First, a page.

In Wes Anderson’s new film “The Grand Budapest Hotel,” set to come out this Friday, the plot revolves around the theft of a 16th century masterwork titled “Boy With Apple” by the fictional artist Johannes Van Hoytl. To paint the perfect masterpiece for the film, the director turned to British figurative painter Michael Taylor. We got in touch with Taylor to ask about working with Anderson, the artistic inspirations for the painting, and who sat for the work.
In the Air – Art News & Gossip
Archive for the ‘Off Beat’ Category
In a tongue-in-cheek homage to Yoko Ono and John Lennon’s famous “Bed-In” of 1969, irreverent podcasters Bad at Sports are staging a series of “Bedside Chats” at this year’s VOLTA NY. Co-founders Amanda Browder, Duncan MacKenzie, and Richard Holland will be conducting more than 25 interviews with artists, curators, and dealers from the comfort of a giant bed (and while wearing pajamas) during the fair’s four-day run. Interviewees include Prospect New Orleans artistic director Franklin Sirmans and executive director Brooke Davis Anderson, Factory artist ULTRA VIOLET, and Miami-based gallerist Mindy Solomon. Although the bed will primarily be used for conducting interviews, the trio has no problem cozying up with VOLTA visitors and are encouraging people to climb in for a nap. We chatted with Browder about participating in art fairs, what kind of pajamas she’ll be wearing, and how to build a giant bed.
In addition to being the painter of Northern Renaissance masterpiece “The Garden of Earthly Delights,” turns out Hieronymus Bosch was also a composer of butt music. This revelation hit the Internet earlier this week when a blogger discovered a musical composition on the rear end of a sinner in the far right panel of Bosch’s triptych and recorded the song found there.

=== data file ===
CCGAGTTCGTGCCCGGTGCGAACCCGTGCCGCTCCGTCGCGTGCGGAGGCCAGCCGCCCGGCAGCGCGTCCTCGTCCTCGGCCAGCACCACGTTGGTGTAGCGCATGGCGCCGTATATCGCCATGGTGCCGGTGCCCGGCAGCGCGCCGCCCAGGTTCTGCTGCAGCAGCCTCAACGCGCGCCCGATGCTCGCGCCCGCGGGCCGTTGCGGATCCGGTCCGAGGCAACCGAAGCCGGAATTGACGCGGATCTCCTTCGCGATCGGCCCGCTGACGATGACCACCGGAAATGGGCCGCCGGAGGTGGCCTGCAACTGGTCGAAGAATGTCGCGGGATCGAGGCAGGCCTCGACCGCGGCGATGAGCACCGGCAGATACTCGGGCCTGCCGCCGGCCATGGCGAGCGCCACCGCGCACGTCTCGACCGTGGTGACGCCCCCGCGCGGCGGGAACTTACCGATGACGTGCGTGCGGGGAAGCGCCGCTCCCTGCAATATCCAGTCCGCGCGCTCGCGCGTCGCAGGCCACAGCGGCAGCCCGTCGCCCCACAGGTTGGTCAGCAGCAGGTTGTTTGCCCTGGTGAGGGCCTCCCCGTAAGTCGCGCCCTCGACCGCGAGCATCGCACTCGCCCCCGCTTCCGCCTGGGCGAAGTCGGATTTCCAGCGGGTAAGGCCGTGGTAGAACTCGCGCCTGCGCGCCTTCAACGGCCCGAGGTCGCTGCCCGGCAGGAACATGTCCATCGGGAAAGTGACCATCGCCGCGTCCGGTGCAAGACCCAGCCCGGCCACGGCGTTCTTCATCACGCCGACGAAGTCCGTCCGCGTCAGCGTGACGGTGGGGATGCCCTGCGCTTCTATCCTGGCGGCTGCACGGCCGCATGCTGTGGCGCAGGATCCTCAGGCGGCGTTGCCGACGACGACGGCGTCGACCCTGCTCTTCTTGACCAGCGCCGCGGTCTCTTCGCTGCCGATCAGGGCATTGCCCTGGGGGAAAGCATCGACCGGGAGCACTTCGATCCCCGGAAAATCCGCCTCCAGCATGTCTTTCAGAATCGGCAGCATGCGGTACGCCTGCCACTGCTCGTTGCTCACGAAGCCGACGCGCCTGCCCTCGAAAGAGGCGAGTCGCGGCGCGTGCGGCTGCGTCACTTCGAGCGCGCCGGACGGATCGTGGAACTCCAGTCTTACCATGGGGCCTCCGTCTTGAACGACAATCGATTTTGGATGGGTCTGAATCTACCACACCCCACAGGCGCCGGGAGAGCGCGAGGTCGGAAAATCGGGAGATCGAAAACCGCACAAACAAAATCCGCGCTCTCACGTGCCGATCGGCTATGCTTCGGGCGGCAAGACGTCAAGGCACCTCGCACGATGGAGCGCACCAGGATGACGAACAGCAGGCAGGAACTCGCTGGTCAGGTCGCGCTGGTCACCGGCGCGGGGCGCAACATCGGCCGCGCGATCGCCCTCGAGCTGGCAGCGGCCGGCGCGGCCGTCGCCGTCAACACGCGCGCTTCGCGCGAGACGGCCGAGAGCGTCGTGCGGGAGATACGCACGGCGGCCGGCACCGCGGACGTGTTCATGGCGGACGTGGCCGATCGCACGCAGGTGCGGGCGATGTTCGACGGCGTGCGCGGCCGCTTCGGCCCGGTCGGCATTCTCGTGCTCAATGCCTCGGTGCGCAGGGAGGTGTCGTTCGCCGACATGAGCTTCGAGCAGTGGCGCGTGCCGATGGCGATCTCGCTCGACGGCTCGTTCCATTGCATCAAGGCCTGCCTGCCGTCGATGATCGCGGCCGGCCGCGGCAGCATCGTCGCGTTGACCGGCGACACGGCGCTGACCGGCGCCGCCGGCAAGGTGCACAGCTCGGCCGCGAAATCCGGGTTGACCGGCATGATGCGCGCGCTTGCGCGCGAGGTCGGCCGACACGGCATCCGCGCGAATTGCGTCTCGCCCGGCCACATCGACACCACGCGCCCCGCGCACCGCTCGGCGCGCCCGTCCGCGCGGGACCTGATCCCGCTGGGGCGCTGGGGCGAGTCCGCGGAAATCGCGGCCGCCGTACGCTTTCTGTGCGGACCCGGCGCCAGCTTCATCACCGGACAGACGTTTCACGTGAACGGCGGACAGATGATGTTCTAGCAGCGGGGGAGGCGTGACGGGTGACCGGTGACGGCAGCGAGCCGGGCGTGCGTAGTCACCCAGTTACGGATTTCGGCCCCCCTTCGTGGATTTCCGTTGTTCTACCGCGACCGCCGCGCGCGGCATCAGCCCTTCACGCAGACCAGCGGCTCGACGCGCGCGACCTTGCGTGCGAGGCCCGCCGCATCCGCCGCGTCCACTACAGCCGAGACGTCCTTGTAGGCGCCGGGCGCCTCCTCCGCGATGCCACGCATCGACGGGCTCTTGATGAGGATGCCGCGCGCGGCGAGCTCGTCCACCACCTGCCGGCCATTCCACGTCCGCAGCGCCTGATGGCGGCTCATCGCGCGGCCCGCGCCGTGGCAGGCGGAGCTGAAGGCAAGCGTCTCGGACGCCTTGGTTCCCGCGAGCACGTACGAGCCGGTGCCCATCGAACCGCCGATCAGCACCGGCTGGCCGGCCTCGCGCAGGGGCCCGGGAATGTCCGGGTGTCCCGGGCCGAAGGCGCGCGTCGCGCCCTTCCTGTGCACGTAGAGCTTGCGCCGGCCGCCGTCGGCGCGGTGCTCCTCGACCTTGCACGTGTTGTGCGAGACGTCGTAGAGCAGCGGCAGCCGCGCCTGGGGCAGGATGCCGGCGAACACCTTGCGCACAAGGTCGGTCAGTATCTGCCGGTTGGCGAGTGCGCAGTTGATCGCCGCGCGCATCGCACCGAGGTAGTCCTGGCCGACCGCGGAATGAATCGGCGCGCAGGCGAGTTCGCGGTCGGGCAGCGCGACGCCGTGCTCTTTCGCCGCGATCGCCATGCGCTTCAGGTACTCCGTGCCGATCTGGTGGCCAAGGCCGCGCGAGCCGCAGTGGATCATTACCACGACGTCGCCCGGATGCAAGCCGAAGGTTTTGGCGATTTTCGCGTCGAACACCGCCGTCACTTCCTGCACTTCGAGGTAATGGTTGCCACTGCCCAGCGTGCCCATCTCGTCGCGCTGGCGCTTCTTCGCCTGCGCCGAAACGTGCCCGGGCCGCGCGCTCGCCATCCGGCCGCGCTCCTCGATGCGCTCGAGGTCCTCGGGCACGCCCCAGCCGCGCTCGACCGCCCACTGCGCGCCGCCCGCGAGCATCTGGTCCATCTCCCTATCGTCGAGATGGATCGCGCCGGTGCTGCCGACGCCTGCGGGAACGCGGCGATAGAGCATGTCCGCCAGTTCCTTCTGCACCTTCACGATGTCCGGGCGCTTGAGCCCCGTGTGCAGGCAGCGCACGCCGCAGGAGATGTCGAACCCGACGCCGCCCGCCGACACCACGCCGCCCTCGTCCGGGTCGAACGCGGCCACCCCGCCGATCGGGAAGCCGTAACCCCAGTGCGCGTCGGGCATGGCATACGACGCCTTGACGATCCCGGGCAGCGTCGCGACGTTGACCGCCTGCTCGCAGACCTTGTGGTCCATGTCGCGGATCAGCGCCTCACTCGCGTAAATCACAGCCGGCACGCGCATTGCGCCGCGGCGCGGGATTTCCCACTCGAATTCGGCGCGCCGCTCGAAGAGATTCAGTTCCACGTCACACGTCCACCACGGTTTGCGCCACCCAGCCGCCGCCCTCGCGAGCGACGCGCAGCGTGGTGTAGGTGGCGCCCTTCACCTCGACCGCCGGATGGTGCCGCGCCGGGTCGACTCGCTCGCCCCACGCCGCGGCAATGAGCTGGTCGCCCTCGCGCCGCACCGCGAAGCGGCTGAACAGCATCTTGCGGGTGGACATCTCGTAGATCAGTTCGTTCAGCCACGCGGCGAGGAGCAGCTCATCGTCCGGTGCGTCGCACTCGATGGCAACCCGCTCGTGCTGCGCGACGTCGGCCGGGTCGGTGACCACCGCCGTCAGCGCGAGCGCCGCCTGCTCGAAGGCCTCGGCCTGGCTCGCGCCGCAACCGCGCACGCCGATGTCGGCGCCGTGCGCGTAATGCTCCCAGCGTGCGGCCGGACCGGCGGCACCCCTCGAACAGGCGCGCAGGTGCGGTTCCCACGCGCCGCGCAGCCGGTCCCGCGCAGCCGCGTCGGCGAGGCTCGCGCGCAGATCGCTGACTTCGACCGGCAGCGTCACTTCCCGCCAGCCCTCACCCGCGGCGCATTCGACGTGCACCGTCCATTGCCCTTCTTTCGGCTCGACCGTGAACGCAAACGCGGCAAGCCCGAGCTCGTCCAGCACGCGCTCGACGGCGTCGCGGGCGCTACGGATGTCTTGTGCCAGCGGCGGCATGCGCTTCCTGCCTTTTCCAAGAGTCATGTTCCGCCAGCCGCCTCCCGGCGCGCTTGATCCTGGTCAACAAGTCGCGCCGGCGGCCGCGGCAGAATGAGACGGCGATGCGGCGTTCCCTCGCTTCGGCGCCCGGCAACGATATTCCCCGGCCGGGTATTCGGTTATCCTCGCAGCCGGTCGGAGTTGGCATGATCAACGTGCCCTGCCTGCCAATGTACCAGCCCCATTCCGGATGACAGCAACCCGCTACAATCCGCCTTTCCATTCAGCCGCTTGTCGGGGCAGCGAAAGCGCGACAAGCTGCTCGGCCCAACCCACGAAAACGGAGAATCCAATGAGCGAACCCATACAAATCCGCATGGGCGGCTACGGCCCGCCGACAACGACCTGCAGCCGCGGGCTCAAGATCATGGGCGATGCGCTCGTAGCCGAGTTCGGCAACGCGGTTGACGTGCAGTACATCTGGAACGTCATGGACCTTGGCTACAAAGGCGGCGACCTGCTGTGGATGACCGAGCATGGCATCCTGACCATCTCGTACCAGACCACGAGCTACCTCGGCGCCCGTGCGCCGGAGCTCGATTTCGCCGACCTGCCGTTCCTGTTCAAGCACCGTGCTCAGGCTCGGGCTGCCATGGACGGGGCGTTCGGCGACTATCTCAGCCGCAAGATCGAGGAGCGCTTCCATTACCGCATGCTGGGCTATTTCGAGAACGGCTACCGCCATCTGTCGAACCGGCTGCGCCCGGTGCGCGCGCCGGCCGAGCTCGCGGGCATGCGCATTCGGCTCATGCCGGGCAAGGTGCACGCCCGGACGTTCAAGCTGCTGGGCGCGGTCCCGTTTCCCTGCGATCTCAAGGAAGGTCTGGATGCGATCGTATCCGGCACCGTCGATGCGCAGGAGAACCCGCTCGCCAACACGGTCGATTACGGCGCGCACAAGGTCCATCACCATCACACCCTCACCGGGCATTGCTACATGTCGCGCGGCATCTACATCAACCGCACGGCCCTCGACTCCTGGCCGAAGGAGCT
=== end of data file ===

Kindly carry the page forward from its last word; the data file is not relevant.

Vincent Van Gogh, Claude Monet, and Edgar Degas took the winning slots in the Museum of Fine Arts’s crowd-sourced show “Boston Loves Impressionism,” which opens at the museum today. From among 30 works, art lovers had the chance to choose their top three favorites for the past month on the museum’s Facebook page. Van Gogh’s “Houses at Auvers” (1890), Monet’s “Water Lilies” (1907), and Degas’s “Little Fourteen-Year-Old Dancer” (1878–81), will be displayed at the museum through May 26 while the Sidney and Esther Rabb Gallery of European Impressionism undergoes renovation.
Rapper T.I. fulfills his promise to bring em out at an upcoming sold out event at Atlanta’s High Museum of Art. On February 24, T.I. will participate in a conversation on the intersection of art and hip hop with High Museum curator of modern and contemporary art Michael Rooks. Organized and moderated by Atlanta-based artist Fahamu Pecou, the talk will be the first in a series of conversations between hip-hop artists who call Atlanta home and the city’s art illuminati.
In addition to holding events with Congressman John Lewis, Feminist art icon Judy Chicago, and Poet Sonia Sanchez this March, the Brooklyn Museum will also present a panel led by Piper Kerman on the subject of criminal justice reform. Author of the memoir “Orange is the New Black: My Year in a Women’s Prison,” the inspiration for the widely praised Netflix series of the same name, Kerman will moderate a conversation with three other previously incarcerated women who have led the charge for reform in the prison system.
If his recent instagrams at LACMA weren’t proof enough, Drake has definitively professed his love of James Turrell in a Rolling Stone profile published online today. “I fuck with Turrell,” Drake said, while at the light and space artist’s current retrospective at LACMA. “He was a big influence on the visuals for my last tour.”
B.J. Novak can now add “museum prankster” to his list of accomplishments. The writer and actor, best known for his work on deadpan cringe comedy “the Office,” recently detailed his antics at the Museum of Fine Arts in Boston while promoting his new book “One More Thing” on the “Late Show with David Letterman.” He has also posted the story on his blog One More Thing.